Then there are the two optional side bets: Dragon 7 and Panda 8:

  • Dragon 7 side bet pays 40:1 when the Banker wins with a 3-card hand worth of 7
  • Panda 8 side bet pays 25:1 when the Player wins with a 3-card hand worth of 8

This is an ingenious twist in the game: if you don't place the Dragon 7 bet, the 3-card 7 for the Banker screws you over with the halved payout. With the side bet, though, you actually want that to happen.

This creates a psychological incentive for the players to place at least the Dragon 7 bet. However, both of these bets have a house edge much higher than the base game: 7.61% for Dragon 7 and 10.19% for Panda 8. Still, they're hugely popular.

EZ baccarat was created by Robin Powell and Francisco Tejeda in the early 2000s. In two decades, it has become the most popular proprietary baccarat brand in the US and Canada. There are now over 900 EZ baccarat tables at over 150 land-based casinos around the world.

Fortune 7

Fortune 7 is very similar to EZ baccarat. The base game is exactly the same: Banker's 3-card hand worth of 7 pays as Push instead of win.

There are also 2 side bets: Fortune 7 and One Up.

  • Fortune 7 side bet is exactly the same as Dragon 7: if the 3-card Banker hand gets the total value of seven, the side bet pays 40:1.
  • One Up pays out when the Player hand beats the Banker by a margin of 1. The score of 1 for Player and 0 for Banker pays 30:1. Any other one up win pays 9:1.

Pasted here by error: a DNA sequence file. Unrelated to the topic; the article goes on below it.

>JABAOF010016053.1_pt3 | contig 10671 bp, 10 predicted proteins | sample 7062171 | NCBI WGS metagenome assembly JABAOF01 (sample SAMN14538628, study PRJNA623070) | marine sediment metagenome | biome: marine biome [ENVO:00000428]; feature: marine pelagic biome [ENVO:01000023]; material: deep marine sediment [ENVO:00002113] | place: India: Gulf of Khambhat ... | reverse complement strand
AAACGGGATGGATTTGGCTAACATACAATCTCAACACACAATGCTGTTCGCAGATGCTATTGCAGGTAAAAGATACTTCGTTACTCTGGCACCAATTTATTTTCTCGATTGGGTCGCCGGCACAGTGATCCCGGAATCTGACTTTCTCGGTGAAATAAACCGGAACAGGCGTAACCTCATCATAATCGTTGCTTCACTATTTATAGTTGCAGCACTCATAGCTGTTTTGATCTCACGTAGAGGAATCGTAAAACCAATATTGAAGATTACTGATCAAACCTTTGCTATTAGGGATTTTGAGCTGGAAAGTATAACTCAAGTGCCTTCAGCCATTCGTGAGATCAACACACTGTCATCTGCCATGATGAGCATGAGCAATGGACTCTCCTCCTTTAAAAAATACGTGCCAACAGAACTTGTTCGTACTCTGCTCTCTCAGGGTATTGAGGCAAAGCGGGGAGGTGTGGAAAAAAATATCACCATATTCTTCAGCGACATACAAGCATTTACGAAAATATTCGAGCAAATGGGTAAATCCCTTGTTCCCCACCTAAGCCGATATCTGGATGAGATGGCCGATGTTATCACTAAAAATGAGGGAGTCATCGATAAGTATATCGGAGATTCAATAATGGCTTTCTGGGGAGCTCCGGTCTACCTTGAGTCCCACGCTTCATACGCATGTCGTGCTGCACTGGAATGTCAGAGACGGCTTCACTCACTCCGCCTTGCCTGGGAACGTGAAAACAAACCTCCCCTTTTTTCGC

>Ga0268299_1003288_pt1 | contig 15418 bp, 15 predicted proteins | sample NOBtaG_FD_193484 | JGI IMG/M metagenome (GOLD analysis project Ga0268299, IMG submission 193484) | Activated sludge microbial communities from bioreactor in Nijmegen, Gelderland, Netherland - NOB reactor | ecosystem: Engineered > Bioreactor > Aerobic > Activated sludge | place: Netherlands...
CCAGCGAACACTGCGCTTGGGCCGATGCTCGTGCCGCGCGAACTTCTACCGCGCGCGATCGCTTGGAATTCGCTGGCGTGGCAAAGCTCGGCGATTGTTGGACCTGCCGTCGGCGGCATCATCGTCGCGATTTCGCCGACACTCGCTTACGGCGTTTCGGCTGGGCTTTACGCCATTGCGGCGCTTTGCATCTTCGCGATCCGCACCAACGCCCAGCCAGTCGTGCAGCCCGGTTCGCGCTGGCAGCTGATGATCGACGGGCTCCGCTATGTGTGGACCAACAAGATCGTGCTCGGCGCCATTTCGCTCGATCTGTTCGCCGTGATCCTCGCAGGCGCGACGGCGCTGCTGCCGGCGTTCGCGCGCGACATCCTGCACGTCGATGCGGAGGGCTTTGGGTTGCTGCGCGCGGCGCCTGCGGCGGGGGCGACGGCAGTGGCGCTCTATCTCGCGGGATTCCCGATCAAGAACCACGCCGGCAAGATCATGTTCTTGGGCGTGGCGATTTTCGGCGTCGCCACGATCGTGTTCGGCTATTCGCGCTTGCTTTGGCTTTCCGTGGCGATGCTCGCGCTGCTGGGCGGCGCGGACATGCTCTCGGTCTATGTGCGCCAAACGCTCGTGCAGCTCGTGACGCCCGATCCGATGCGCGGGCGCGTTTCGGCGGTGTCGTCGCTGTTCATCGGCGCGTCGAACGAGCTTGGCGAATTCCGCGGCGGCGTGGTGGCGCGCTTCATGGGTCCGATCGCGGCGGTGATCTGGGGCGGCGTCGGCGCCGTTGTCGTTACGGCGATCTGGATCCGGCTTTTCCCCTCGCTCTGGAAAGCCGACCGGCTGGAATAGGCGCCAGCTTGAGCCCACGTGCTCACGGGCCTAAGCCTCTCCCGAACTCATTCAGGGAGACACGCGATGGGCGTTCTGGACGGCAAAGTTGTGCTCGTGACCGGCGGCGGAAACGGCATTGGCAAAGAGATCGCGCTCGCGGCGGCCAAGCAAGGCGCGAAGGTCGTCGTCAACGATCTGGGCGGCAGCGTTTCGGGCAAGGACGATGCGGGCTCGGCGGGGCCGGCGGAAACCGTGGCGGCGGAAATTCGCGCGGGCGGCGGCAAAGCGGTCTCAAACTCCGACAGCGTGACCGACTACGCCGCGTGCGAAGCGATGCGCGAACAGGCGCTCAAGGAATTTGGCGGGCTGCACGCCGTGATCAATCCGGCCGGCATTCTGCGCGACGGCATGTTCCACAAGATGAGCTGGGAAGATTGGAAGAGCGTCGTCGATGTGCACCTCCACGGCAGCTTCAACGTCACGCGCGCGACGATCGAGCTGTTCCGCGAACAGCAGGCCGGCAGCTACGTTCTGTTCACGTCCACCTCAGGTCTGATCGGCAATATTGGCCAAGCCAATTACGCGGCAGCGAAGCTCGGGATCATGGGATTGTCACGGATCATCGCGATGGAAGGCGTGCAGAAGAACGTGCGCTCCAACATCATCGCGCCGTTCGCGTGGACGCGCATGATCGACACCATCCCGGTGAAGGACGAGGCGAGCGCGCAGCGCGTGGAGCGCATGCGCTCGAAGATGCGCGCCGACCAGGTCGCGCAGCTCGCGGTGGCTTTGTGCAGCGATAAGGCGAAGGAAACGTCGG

Super 6

Super 6 is another approach to no-commission baccarat. Instead of charging the 5% slice of all Banker wins, a winning Banker hand with a value of 6 pays 0.5:1.

In addition, there's the Super 6 side bet. If the Banker wins with a hand totalling 6, the Super 6 bet pays 12:1. This side bet has a house edge of 29.98%, making it a bad bet.

Although Super 6 is a bit more straightforward than other no-commission baccarat versions, the house edge of the base game is also slightly higher at 1.46%.

You can play Super 6 at all online casinos offering Ezugi's live dealer tables.

Dragon Tiger

Dragon Tiger is often called the two-card baccarat. It is a simple, fast-paced game with familiar elements from baccarat.

In Dragon Tiger, there are three main bets available:

  • Dragon
  • Tiger
  • Tie

At the start of each round, two cards are drawn: one for the Dragon position (red) and one for the Tiger (yellow).

All cards have their face value, A being 1 and K 13. The hand with the highest card wins and pays 1:1.

If there's a Tie, you get back half your original Dragon and Tiger bets. A winning Tie bet pays 8:1 or 11:1, depending on where you play.